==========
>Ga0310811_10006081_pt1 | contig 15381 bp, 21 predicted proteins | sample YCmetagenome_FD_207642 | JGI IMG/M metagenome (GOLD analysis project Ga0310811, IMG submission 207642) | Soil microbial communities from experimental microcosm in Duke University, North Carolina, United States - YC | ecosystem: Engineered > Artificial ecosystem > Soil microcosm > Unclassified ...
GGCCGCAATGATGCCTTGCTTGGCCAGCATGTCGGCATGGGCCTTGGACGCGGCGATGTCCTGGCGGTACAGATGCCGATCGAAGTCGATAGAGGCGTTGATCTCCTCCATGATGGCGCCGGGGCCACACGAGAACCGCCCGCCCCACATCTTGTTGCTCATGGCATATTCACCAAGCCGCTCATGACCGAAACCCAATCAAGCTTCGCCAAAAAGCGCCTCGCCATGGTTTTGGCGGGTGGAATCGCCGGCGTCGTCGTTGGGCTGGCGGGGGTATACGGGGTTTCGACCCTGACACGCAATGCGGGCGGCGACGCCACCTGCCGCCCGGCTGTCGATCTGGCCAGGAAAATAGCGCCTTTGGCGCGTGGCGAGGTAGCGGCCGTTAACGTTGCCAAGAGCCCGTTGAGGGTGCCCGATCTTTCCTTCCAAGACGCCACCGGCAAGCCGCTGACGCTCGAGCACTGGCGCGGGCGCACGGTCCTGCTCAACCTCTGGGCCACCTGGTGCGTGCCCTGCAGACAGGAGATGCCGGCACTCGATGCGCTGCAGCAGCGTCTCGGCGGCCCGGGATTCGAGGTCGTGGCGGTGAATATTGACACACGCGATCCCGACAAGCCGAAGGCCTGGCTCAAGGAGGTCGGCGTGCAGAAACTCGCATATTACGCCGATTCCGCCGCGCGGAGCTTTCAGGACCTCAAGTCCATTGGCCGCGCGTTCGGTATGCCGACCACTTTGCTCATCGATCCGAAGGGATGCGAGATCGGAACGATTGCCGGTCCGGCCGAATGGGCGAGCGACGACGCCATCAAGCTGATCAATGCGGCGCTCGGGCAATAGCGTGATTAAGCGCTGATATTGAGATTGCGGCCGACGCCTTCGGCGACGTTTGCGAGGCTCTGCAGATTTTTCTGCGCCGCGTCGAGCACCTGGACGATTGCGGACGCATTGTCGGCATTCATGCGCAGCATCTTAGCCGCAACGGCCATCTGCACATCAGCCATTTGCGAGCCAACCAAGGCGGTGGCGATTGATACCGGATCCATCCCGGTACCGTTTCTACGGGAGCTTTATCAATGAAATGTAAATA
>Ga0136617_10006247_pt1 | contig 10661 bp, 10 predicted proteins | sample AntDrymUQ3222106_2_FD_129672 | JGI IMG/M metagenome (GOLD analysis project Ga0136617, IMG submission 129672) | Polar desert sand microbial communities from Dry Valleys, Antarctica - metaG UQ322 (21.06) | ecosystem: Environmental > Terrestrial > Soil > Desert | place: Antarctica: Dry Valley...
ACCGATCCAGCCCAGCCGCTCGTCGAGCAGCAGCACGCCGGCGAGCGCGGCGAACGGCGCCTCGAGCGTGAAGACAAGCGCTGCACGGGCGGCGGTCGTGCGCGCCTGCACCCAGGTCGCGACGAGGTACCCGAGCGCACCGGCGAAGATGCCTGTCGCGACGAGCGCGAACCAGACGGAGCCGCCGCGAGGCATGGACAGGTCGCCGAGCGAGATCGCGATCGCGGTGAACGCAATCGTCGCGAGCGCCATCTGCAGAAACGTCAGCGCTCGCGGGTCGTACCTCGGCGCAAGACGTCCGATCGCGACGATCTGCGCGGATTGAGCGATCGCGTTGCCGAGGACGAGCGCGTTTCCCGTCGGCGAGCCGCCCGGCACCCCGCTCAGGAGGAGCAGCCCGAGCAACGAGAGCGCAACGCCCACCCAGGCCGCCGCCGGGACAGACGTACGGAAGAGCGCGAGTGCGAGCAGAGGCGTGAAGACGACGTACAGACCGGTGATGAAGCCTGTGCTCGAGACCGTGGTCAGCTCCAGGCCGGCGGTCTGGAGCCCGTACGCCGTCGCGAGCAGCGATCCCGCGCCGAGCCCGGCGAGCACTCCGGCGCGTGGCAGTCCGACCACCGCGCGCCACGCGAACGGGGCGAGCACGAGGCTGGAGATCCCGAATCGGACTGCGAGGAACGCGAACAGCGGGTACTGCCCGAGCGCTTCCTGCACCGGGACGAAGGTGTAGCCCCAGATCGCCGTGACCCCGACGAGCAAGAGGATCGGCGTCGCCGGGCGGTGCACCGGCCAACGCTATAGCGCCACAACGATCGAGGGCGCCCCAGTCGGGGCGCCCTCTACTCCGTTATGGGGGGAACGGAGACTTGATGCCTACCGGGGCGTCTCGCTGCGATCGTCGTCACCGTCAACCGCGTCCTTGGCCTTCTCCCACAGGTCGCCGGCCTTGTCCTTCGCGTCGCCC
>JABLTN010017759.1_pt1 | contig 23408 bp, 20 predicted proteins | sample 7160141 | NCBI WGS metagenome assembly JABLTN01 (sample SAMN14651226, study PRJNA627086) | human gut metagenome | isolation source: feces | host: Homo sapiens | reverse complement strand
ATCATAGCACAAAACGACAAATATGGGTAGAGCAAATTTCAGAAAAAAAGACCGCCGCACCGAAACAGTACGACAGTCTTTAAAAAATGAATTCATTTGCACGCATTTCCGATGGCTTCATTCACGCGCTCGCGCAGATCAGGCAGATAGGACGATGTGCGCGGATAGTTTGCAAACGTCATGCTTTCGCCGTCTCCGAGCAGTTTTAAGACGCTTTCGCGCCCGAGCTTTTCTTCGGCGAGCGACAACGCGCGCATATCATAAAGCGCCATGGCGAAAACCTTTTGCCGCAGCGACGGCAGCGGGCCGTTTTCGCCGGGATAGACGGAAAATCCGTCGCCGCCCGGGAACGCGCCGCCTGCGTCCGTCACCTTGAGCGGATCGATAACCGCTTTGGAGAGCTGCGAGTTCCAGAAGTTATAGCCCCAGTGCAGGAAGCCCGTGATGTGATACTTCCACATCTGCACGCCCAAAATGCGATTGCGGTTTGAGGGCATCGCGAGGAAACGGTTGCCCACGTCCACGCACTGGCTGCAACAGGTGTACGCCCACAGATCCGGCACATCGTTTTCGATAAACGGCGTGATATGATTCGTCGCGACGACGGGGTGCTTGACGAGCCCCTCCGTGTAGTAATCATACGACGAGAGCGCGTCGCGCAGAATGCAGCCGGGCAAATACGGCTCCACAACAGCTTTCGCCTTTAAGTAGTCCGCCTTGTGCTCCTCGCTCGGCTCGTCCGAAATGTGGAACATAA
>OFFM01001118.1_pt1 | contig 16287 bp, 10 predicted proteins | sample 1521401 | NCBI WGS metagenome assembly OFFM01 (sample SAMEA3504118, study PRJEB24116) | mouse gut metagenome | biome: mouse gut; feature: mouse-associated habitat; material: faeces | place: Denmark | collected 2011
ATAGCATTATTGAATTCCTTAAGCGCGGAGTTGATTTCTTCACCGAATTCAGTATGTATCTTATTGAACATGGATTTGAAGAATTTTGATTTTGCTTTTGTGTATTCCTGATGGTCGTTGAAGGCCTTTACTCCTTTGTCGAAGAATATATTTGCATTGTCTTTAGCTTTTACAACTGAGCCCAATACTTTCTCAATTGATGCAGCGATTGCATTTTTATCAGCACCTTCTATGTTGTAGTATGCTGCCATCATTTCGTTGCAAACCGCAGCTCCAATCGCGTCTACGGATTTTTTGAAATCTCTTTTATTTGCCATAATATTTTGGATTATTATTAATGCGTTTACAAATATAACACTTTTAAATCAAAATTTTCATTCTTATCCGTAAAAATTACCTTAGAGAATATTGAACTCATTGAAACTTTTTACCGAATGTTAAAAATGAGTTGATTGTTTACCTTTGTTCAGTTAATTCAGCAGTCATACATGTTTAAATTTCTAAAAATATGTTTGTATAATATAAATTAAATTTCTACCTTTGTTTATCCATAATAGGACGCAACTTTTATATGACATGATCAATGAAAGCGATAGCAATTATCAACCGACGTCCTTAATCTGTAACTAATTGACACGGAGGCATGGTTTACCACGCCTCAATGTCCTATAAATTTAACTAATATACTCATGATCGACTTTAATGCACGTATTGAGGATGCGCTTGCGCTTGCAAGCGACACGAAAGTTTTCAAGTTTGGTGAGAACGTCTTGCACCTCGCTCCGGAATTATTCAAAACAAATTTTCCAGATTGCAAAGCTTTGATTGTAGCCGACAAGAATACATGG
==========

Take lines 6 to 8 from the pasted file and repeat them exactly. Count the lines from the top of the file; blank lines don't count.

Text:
ATCATAGCACAAAACGACAAATATGGGTAGAGCAAATTTCAGAAAAAAAGACCGCCGCACCGAAACAGTACGACAGTCTTTAAAAAATGAATTCATTTGCACGCATTTCCGATGGCTTCATTCACGCGCTCGCGCAGATCAGGCAGATAGGACGATGTGCGCGGATAGTTTGCAAACGTCATGCTTTCGCCGTCTCCGAGCAGTTTTAAGACGCTTTCGCGCCCGAGCTTTTCTTCGGCGAGCGACAACGCGCGCATATCATAAAGCGCCATGGCGAAAACCTTTTGCCGCAGCGACGGCAGCGGGCCGTTTTCGCCGGGATAGACGGAAAATCCGTCGCCGCCCGGGAACGCGCCGCCTGCGTCCGTCACCTTGAGCGGATCGATAACCGCTTTGGAGAGCTGCGAGTTCCAGAAGTTATAGCCCCAGTGCAGGAAGCCCGTGATGTGATACTTCCACATCTGCACGCCCAAAATGCGATTGCGGTTTGAGGGCATCGCGAGGAAACGGTTGCCCACGTCCACGCACTGGCTGCAACAGGTGTACGCCCACAGATCCGGCACATCGTTTTCGATAAACGGCGTGATATGATTCGTCGCGACGACGGGGTGCTTGACGAGCCCCTCCGTGTAGTAATCATACGACGAGAGCGCGTCGCGCAGAATGCAGCCGGGCAAATACGGCTCCACAACAGCTTTCGCCTTTAAGTAGTCCGCCTTGTGCTCCTCGCTCGGCTCGTCCGAAATGTGGAACATAA
>OFFM01001118.1_pt1 | contig 16287 bp, 10 predicted proteins | sample 1521401 | NCBI WGS metagenome assembly OFFM01 (sample SAMEA3504118, study PRJEB24116) | mouse gut metagenome | biome: mouse gut; feature: mouse-associated habitat; material: faeces | place: Denmark | collected 2011
ATAGCATTATTGAATTCCTTAAGCGCGGAGTTGATTTCTTCACCGAATTCAGTATGTATCTTATTGAACATGGATTTGAAGAATTTTGATTTTGCTTTTGTGTATTCCTGATGGTCGTTGAAGGCCTTTACTCCTTTGTCGAAGAATATATTTGCATTGTCTTTAGCTTTTACAACTGAGCCCAATACTTTCTCAATTGATGCAGCGATTGCATTTTTATCAGCACCTTCTATGTTGTAGTATGCTGCCATCATTTCGTTGCAAACCGCAGCTCCAATCGCGTCTACGGATTTTTTGAAATCTCTTTTATTTGCCATAATATTTTGGATTATTATTAATGCGTTTACAAATATAACACTTTTAAATCAAAATTTTCATTCTTATCCGTAAAAATTACCTTAGAGAATATTGAACTCATTGAAACTTTTTACCGAATGTTAAAAATGAGTTGATTGTTTACCTTTGTTCAGTTAATTCAGCAGTCATACATGTTTAAATTTCTAAAAATATGTTTGTATAATATAAATTAAATTTCTACCTTTGTTTATCCATAATAGGACGCAACTTTTATATGACATGATCAATGAAAGCGATAGCAATTATCAACCGACGTCCTTAATCTGTAACTAATTGACACGGAGGCATGGTTTACCACGCCTCAATGTCCTATAAATTTAACTAATATACTCATGATCGACTTTAATGCACGTATTGAGGATGCGCTTGCGCTTGCAAGCGACACGAAAGTTTTCAAGTTTGGTGAGAACGTCTTGCACCTCGCTCCGGAATTATTCAAAACAAATTTTCCAGATTGCAAAGCTTTGATTGTAGCCGACAAGAATACATGG